It is important to observe that this is not a presumption which prevails over positive proof of the contrary. Nor does the cohabitation itself constitute the marriage. Rather, the rule is that cohabitation and reputation of this kind together amount to strong evidence that a lawful marriage has taken place, and only strong and weighty proof that it has not will permit a contrary conclusion. It follows that the presumption will the more readily be applied where the marriage being presumed to have taken place could have occurred with comparatively slight formality.
 In the present case, if lawful marriage is to be presumed between these parties, it must have occurred in an Islamic country, and it must have been a lawful polygamous marriage. It is common ground between the parties, and I so hold, that the presumption must extend to presuming such a marriage, where the domicile of the parties permits it, since the whole rationale of the rule is to find a lawful occasion for the kind of cohabitation in question whenever that can be done. It follows from the evidence of Mr Edge that a valid polygamous marriage could be contracted between these two parties in an Islamic country without any public ceremony, and indeed without the presence of the wife, providing she had at some stage signed a power of attorney, whether knowing exactly what it was, or what it was for, or not. I have accepted her evidence that she did sign documents at the husband’s request from time to time and without applying her mind to what they were for.”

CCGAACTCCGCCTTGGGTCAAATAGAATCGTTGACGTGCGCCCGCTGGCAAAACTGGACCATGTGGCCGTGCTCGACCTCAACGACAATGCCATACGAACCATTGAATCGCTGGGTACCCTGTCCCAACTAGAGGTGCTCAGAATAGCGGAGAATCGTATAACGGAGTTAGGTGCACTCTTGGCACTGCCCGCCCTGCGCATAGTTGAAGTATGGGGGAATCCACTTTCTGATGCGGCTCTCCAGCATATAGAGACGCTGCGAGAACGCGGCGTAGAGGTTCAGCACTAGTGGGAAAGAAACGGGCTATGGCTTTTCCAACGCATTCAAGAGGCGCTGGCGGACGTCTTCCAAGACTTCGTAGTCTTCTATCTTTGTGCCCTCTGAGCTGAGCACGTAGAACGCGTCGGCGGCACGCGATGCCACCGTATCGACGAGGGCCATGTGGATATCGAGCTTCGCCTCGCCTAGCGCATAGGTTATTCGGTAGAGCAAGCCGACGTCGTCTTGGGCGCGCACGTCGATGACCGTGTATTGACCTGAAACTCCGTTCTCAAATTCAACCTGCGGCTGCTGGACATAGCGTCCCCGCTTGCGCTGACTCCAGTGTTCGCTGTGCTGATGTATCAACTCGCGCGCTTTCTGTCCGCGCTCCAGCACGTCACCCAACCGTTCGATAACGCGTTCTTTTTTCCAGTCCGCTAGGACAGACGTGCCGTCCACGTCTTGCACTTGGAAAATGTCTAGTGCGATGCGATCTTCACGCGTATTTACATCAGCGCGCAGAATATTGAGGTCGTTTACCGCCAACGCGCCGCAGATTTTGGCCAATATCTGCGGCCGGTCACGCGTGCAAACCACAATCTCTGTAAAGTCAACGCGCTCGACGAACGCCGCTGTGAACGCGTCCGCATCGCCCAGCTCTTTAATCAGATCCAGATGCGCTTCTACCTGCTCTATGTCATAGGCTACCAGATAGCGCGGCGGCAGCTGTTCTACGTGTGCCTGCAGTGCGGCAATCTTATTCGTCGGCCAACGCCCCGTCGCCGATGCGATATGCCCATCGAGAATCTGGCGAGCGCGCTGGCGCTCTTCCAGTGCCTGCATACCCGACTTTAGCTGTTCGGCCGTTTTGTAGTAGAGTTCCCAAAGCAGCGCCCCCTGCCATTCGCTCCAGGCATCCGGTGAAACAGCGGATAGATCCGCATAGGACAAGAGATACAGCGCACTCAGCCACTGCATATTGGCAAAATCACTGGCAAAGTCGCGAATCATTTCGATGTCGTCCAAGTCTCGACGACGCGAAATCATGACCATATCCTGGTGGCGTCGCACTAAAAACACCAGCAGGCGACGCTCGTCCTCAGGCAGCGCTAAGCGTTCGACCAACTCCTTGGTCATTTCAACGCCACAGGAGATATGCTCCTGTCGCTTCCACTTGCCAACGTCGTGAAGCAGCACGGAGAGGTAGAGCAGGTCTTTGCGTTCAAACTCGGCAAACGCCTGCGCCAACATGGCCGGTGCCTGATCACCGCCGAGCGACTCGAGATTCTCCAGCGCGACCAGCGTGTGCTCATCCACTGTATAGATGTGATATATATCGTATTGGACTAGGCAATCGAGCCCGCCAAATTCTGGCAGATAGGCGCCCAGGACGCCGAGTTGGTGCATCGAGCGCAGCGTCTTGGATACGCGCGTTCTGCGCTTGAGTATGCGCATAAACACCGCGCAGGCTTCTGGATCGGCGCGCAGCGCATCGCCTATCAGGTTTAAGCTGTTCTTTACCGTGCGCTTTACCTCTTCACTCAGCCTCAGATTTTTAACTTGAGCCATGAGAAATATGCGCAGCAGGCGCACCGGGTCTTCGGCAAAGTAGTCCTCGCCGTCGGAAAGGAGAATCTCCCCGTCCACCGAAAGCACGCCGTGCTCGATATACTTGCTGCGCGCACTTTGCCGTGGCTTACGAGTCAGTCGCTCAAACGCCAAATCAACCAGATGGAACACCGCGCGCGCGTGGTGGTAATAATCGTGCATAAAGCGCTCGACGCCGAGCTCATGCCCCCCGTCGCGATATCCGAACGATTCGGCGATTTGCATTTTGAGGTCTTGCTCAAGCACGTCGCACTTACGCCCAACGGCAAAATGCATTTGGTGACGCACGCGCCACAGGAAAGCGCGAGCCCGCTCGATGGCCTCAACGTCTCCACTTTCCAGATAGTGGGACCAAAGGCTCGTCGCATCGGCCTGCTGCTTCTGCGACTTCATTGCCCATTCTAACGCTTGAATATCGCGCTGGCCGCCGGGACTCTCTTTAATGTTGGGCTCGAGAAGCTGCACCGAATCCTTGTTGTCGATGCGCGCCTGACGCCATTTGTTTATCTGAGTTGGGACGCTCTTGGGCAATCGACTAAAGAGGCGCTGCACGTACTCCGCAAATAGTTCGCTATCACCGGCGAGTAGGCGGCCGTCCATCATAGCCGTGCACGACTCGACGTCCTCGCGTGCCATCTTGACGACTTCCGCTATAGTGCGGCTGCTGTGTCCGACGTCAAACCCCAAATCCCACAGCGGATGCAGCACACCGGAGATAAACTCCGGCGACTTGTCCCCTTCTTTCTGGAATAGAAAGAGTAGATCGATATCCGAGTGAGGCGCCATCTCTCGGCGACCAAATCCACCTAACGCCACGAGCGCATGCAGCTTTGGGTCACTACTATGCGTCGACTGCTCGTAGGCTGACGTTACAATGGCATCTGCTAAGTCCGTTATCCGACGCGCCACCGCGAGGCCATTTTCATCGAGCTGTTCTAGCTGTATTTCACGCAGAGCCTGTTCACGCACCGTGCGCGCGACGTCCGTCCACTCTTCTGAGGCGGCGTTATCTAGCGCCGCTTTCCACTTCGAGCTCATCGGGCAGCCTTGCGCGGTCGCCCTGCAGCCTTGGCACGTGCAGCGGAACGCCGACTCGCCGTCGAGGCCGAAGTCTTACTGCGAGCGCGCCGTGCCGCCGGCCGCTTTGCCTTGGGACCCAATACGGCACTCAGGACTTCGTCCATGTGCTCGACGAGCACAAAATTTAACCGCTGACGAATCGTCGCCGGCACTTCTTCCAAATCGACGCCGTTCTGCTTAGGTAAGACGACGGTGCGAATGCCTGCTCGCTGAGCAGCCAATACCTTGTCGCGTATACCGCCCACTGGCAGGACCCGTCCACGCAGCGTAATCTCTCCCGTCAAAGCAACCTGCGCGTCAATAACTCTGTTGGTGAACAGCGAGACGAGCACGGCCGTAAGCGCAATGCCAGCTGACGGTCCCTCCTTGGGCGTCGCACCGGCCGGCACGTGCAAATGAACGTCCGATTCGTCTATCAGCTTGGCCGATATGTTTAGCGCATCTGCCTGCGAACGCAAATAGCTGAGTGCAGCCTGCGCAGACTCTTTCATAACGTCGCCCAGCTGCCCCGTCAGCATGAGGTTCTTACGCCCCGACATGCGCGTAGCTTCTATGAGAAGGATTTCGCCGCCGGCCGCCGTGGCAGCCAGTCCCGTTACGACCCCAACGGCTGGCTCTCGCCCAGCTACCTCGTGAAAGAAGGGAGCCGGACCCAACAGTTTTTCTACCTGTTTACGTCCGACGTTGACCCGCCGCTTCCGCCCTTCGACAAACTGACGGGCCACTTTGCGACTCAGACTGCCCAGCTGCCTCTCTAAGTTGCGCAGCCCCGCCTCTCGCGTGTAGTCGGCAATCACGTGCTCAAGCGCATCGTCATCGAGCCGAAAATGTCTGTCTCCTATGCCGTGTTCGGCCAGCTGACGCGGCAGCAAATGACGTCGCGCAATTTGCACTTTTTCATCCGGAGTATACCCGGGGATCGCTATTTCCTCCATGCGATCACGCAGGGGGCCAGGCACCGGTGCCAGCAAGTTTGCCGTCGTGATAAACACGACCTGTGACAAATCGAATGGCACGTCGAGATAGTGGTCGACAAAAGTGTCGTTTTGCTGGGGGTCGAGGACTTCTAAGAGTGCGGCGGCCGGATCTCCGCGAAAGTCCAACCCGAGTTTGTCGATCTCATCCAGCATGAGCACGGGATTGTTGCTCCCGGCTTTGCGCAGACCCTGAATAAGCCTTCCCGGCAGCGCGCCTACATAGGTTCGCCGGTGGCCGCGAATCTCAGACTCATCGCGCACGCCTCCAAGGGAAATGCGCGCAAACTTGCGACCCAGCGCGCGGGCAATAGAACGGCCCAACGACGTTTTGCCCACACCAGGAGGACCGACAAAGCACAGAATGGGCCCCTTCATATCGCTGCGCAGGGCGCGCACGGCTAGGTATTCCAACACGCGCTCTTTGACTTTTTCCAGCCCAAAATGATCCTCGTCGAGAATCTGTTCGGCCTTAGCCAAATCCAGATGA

The wife believed that they had entered into a valid marriage and that the ceremony lawfully made them husband and wife. The husband tried to argue that the marriage was not valid. However, at the time he must have believed that it made them legally husband and wife as it was his intention to regulate his wife in English law, as he sought legal advice as to how he should go about doing so.